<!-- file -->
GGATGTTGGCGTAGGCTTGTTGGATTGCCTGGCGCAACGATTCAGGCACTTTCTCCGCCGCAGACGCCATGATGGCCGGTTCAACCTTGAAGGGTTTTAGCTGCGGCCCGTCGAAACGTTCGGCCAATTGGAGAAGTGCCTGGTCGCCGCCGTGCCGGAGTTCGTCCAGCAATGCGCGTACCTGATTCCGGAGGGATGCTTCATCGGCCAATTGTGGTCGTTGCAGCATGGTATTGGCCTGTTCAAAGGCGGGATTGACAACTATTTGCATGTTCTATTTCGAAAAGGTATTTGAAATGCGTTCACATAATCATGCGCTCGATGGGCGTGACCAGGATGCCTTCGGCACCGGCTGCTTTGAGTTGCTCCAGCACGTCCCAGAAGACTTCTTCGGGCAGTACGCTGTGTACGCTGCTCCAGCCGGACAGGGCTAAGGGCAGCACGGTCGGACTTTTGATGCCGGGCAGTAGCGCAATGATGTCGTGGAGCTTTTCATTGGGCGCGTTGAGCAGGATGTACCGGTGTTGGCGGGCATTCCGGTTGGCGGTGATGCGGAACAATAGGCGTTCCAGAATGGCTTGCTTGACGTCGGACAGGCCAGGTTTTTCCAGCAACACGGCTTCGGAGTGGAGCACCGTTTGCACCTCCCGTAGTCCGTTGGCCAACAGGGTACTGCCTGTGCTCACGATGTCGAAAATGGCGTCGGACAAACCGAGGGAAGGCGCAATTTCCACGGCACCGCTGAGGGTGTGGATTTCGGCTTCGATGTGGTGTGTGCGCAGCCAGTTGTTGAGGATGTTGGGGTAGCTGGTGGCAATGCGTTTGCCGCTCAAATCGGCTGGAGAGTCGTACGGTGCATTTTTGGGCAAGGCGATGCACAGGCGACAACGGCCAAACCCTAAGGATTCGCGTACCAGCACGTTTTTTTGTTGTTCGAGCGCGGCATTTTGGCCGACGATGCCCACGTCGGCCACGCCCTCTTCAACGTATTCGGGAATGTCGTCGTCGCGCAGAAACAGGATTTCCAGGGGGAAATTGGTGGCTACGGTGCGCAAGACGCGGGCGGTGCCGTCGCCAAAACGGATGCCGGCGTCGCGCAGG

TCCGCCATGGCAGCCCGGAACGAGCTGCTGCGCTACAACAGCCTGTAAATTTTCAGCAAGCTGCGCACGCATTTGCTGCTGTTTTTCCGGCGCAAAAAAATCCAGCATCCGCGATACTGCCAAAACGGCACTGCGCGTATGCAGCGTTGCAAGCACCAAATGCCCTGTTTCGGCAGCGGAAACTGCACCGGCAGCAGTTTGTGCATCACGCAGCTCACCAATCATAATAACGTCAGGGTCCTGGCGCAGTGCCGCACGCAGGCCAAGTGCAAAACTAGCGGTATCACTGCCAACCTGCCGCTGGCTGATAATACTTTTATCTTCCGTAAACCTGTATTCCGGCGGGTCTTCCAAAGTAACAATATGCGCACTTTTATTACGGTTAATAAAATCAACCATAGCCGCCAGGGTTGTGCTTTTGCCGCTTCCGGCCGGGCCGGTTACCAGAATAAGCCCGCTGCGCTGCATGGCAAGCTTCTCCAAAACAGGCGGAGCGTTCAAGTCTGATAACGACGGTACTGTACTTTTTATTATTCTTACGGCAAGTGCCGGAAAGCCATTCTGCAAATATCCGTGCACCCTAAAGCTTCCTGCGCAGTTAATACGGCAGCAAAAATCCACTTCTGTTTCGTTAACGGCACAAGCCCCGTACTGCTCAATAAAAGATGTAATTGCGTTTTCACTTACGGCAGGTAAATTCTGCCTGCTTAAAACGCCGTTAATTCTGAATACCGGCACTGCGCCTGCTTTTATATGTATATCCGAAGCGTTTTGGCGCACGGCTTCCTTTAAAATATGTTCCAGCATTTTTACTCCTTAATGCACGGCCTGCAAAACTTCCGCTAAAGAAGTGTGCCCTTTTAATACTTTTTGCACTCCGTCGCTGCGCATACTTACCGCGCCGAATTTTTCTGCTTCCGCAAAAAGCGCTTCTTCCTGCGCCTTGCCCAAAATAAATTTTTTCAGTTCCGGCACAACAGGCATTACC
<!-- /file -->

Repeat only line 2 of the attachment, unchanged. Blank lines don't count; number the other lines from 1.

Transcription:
TCCGCCATGGCAGCCCGGAACGAGCTGCTGCGCTACAACAGCCTGTAAATTTTCAGCAAGCTGCGCACGCATTTGCTGCTGTTTTTCCGGCGCAAAAAAATCCAGCATCCGCGATACTGCCAAAACGGCACTGCGCGTATGCAGCGTTGCAAGCACCAAATGCCCTGTTTCGGCAGCGGAAACTGCACCGGCAGCAGTTTGTGCATCACGCAGCTCACCAATCATAATAACGTCAGGGTCCTGGCGCAGTGCCGCACGCAGGCCAAGTGCAAAACTAGCGGTATCACTGCCAACCTGCCGCTGGCTGATAATACTTTTATCTTCCGTAAACCTGTATTCCGGCGGGTCTTCCAAAGTAACAATATGCGCACTTTTATTACGGTTAATAAAATCAACCATAGCCGCCAGGGTTGTGCTTTTGCCGCTTCCGGCCGGGCCGGTTACCAGAATAAGCCCGCTGCGCTGCATGGCAAGCTTCTCCAAAACAGGCGGAGCGTTCAAGTCTGATAACGACGGTACTGTACTTTTTATTATTCTTACGGCAAGTGCCGGAAAGCCATTCTGCAAATATCCGTGCACCCTAAAGCTTCCTGCGCAGTTAATACGGCAGCAAAAATCCACTTCTGTTTCGTTAACGGCACAAGCCCCGTACTGCTCAATAAAAGATGTAATTGCGTTTTCACTTACGGCAGGTAAATTCTGCCTGCTTAAAACGCCGTTAATTCTGAATACCGGCACTGCGCCTGCTTTTATATGTATATCCGAAGCGTTTTGGCGCACGGCTTCCTTTAAAATATGTTCCAGCATTTTTACTCCTTAATGCACGGCCTGCAAAACTTCCGCTAAAGAAGTGTGCCCTTTTAATACTTTTTGCACTCCGTCGCTGCGCATACTTACCGCGCCGAATTTTTCTGCTTCCGCAAAAAGCGCTTCTTCCTGCGCCTTGCCCAAAATAAATTTTTTCAGTTCCGGCACAACAGGCATTACC